U.S. Bids for Slice of Japan Apple Market

TOKYO -- Few things are considered more gauche in Japan than eating something while walking down the sidewalk. And apples, a luxury food item here, are always peeled and sliced before being eaten.

So it was a victory for American culture, as well as for U.S. apple growers, when pedestrians in downtown Tokyo last week started biting boldly into Red Delicious apples handed out free as part of a weeklong hoopla publicizing the latest opening of Japan to a foreign product.

"Wonderful!'' exclaimed Brent Evans, Asia marketing director for the Washington Apple Commission, when he spotted two young women heading off while still munching shiny red apples. "They're eating and walking away. They said that would never happen.'

Apples from the state of Washington have sold briskly across Japan since first hitting the supermarket shelves last Monday.

Japanese media have given heavy coverage to the arrival of the fruit. Sales so far, however, have been driven largely by curiosity, and consumer doubts about American apples remain strong.

"American apples are cheaper than Japanese, so if they suit our taste, it will be good for consumers,'' said Ayako Toshimasu, 45, as she waited in line for a free bag of apples at a noontime "apple-biting contest'' sponsored by the Washington Apple Commission.

But Toshimasu had worries too. "When I saw them on TV, they looked over-waxed, so I wonder if we had better peel the skins thicker than for Japanese apples,'' she said. "Japanese tend to be concerned about chemicals.''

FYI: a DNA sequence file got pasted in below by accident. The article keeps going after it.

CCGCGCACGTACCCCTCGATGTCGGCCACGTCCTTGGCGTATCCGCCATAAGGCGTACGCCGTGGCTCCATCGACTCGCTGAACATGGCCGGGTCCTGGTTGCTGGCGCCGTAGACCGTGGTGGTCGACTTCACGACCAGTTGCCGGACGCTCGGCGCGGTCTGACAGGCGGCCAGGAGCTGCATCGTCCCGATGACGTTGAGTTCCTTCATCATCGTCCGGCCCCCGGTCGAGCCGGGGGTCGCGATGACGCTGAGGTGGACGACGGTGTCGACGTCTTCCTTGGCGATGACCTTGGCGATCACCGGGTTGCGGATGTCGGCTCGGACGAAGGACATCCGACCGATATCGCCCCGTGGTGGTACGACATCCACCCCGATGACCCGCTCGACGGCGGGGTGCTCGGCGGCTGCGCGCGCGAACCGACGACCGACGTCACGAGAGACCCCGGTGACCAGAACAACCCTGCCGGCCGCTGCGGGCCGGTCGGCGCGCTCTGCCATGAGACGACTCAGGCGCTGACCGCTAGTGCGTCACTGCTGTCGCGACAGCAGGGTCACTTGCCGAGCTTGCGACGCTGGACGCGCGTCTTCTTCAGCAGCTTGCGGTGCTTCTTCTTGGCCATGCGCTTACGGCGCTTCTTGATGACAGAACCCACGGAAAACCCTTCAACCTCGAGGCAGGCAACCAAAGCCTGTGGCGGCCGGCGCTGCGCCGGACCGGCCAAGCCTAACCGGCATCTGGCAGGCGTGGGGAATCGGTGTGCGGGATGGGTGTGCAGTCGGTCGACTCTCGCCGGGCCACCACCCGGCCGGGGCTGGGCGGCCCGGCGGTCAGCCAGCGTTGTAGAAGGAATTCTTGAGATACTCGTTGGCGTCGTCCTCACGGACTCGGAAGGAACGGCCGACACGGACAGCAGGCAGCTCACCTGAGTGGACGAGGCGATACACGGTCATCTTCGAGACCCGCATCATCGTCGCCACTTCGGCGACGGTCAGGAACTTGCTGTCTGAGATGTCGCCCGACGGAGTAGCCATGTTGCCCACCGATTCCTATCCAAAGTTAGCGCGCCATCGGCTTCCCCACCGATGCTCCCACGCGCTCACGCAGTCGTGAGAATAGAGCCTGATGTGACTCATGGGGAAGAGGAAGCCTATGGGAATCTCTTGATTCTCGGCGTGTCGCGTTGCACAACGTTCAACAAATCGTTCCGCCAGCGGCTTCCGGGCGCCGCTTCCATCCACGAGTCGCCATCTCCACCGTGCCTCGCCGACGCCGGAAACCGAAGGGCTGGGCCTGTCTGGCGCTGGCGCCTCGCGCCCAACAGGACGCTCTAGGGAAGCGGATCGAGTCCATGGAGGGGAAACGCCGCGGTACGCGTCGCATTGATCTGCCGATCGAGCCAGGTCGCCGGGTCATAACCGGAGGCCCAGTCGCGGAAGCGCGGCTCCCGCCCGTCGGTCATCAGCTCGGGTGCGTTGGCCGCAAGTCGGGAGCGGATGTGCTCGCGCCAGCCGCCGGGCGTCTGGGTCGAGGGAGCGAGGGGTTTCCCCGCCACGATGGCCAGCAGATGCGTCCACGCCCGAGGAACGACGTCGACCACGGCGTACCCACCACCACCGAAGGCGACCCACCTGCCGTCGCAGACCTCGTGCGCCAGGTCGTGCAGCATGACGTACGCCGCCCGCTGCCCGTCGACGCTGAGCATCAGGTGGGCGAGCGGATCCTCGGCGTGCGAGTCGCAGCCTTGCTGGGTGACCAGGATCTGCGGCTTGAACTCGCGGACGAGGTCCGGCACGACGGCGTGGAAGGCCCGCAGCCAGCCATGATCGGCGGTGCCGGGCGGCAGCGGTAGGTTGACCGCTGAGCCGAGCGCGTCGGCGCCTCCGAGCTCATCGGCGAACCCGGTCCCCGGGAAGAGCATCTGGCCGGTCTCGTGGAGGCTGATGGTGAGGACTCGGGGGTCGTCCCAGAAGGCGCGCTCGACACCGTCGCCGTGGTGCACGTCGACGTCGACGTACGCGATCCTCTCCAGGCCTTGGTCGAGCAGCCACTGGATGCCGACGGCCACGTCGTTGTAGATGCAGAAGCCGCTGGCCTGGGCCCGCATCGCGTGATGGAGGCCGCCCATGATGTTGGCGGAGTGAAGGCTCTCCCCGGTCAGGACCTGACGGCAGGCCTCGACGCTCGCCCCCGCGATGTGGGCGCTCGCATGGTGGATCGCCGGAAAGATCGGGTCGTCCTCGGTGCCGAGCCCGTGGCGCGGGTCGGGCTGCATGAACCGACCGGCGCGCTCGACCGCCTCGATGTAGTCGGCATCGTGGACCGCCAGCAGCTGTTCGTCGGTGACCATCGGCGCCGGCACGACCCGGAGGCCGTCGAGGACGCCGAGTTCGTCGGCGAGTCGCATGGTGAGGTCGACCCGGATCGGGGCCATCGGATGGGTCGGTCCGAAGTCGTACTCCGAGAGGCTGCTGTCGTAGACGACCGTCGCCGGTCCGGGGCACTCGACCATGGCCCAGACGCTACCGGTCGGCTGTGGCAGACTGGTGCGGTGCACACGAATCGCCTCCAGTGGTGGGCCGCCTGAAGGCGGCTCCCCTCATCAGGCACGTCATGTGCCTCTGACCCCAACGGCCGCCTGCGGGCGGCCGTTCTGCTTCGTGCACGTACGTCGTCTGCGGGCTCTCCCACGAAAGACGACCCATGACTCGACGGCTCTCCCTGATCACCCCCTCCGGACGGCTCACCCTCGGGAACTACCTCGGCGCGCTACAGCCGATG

Apples are produced here with great care. Growers usually pluck away leaves near each apple while the fruit is still on the tree to ensure that it receives balanced sunlight. Then the apples are protected by individual bags several weeks before harvesting. But Japanese apples are more pink and green than red. Many

Japanese think the U.S. fruit looks unnatural, and some even say the shiny red apples call to mind the beautiful but poisoned apple in "Snow White.''

Japan ostensibly opened its apple market to imports in 1971.

With the exception of occasional imports from South Korea, however, no other apples were allowed into the country until last year, when some began to arrive from New Zealand.

The ban was justified on grounds that foreign apples might carry pests or diseases that could spread to Japan's orchards. Foreign critics, however, said the real purpose of the tight restrictions was to protect Japanese apple growers. The issue joined the list of chronic U.S.-Japan trade disputes.

With the arrival last week of U.S. apples -- which must undergo rigid controls and inspections before shipment here -- Japan's overall apple market may begin to see major change. About 250,000 boxes of Red and Golden Delicious apples have arrived in Japan, Evans said. A total of 15,000 tons is due by the end of March.

The U.S. Embassy predicts annual sales of American apples may eventually reach $100 million.

The average Japanese consumes only about 15 pounds of apples a year, compared to 33 pounds in the United States and 48 pounds in Europe.